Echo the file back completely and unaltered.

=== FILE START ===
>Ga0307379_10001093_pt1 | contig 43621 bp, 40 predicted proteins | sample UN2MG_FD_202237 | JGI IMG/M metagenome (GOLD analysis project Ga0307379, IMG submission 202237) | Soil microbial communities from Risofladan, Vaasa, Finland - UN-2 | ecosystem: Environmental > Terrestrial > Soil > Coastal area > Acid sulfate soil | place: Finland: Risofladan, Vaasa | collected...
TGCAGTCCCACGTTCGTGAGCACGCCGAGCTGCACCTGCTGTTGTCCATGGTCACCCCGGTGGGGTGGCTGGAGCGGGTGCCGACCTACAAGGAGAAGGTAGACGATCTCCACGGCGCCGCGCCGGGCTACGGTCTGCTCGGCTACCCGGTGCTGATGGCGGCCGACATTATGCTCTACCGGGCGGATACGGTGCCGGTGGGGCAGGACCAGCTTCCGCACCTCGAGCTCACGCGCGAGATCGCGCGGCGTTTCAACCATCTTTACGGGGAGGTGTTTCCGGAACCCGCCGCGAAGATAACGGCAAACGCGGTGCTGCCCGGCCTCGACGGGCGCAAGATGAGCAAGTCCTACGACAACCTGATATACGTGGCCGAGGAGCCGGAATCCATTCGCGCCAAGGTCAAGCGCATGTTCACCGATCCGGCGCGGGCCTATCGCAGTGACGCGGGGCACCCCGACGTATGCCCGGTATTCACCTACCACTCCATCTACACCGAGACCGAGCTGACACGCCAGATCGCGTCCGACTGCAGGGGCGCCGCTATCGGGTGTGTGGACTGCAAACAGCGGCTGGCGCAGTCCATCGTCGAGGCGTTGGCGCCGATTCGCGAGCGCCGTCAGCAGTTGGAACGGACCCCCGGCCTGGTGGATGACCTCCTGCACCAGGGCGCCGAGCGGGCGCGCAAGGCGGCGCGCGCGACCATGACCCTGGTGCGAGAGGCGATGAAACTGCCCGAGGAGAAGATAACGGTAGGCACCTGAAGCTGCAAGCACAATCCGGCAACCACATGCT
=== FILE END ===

>Ga0307379_10001093_pt1 | contig 43621 bp, 40 predicted proteins | sample UN2MG_FD_202237 | JGI IMG/M metagenome (GOLD analysis project Ga0307379, IMG submission 202237) | Soil microbial communities from Risofladan, Vaasa, Finland - UN-2 | ecosystem: Environmental > Terrestrial > Soil > Coastal area > Acid sulfate soil | place: Finland: Risofladan, Vaasa | collected...
TGCAGTCCCACGTTCGTGAGCACGCCGAGCTGCACCTGCTGTTGTCCATGGTCACCCCGGTGGGGTGGCTGGAGCGGGTGCCGACCTACAAGGAGAAGGTAGACGATCTCCACGGCGCCGCGCCGGGCTACGGTCTGCTCGGCTACCCGGTGCTGATGGCGGCCGACATTATGCTCTACCGGGCGGATACGGTGCCGGTGGGGCAGGACCAGCTTCCGCACCTCGAGCTCACGCGCGAGATCGCGCGGCGTTTCAACCATCTTTACGGGGAGGTGTTTCCGGAACCCGCCGCGAAGATAACGGCAAACGCGGTGCTGCCCGGCCTCGACGGGCGCAAGATGAGCAAGTCCTACGACAACCTGATATACGTGGCCGAGGAGCCGGAATCCATTCGCGCCAAGGTCAAGCGCATGTTCACCGATCCGGCGCGGGCCTATCGCAGTGACGCGGGGCACCCCGACGTATGCCCGGTATTCACCTACCACTCCATCTACACCGAGACCGAGCTGACACGCCAGATCGCGTCCGACTGCAGGGGCGCCGCTATCGGGTGTGTGGACTGCAAACAGCGGCTGGCGCAGTCCATCGTCGAGGCGTTGGCGCCGATTCGCGAGCGCCGTCAGCAGTTGGAACGGACCCCCGGCCTGGTGGATGACCTCCTGCACCAGGGCGCCGAGCGGGCGCGCAAGGCGGCGCGCGCGACCATGACCCTGGTGCGAGAGGCGATGAAACTGCCCGAGGAGAAGATAACGGTAGGCACCTGAAGCTGCAAGCACAATCCGGCAACCACATGCT